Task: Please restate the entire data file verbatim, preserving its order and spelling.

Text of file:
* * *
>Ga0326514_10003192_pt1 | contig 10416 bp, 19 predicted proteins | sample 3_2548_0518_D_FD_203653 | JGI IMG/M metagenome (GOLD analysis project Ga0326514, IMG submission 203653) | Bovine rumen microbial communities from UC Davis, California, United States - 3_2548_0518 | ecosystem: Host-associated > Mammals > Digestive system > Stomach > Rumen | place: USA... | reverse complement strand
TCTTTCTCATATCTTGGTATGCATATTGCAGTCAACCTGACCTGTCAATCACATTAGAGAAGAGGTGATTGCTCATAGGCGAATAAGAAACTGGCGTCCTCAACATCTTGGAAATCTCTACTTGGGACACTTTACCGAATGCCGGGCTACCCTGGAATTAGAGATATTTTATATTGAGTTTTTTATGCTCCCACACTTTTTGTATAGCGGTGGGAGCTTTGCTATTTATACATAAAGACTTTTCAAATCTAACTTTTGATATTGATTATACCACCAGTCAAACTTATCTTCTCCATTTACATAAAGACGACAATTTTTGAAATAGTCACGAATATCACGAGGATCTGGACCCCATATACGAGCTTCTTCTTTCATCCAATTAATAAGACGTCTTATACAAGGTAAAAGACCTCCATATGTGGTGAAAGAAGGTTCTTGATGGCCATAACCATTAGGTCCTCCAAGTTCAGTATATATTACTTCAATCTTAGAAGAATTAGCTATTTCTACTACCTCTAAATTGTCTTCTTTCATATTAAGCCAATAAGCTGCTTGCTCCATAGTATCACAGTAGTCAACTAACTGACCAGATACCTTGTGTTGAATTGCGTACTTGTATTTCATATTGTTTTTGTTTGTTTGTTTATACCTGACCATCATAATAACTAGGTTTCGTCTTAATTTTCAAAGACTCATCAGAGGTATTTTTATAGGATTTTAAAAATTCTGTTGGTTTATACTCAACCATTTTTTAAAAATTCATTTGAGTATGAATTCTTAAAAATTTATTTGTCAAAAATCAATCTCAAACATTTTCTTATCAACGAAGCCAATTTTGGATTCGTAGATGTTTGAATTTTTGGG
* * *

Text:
>Ga0326514_10003192_pt1 | contig 10416 bp, 19 predicted proteins | sample 3_2548_0518_D_FD_203653 | JGI IMG/M metagenome (GOLD analysis project Ga0326514, IMG submission 203653) | Bovine rumen microbial communities from UC Davis, California, United States - 3_2548_0518 | ecosystem: Host-associated > Mammals > Digestive system > Stomach > Rumen | place: USA... | reverse complement strand
TCTTTCTCATATCTTGGTATGCATATTGCAGTCAACCTGACCTGTCAATCACATTAGAGAAGAGGTGATTGCTCATAGGCGAATAAGAAACTGGCGTCCTCAACATCTTGGAAATCTCTACTTGGGACACTTTACCGAATGCCGGGCTACCCTGGAATTAGAGATATTTTATATTGAGTTTTTTATGCTCCCACACTTTTTGTATAGCGGTGGGAGCTTTGCTATTTATACATAAAGACTTTTCAAATCTAACTTTTGATATTGATTATACCACCAGTCAAACTTATCTTCTCCATTTACATAAAGACGACAATTTTTGAAATAGTCACGAATATCACGAGGATCTGGACCCCATATACGAGCTTCTTCTTTCATCCAATTAATAAGACGTCTTATACAAGGTAAAAGACCTCCATATGTGGTGAAAGAAGGTTCTTGATGGCCATAACCATTAGGTCCTCCAAGTTCAGTATATATTACTTCAATCTTAGAAGAATTAGCTATTTCTACTACCTCTAAATTGTCTTCTTTCATATTAAGCCAATAAGCTGCTTGCTCCATAGTATCACAGTAGTCAACTAACTGACCAGATACCTTGTGTTGAATTGCGTACTTGTATTTCATATTGTTTTTGTTTGTTTGTTTATACCTGACCATCATAATAACTAGGTTTCGTCTTAATTTTCAAAGACTCATCAGAGGTATTTTTATAGGATTTTAAAAATTCTGTTGGTTTATACTCAACCATTTTTTAAAAATTCATTTGAGTATGAATTCTTAAAAATTTATTTGTCAAAAATCAATCTCAAACATTTTCTTATCAACGAAGCCAATTTTGGATTCGTAGATGTTTGAATTTTTGGG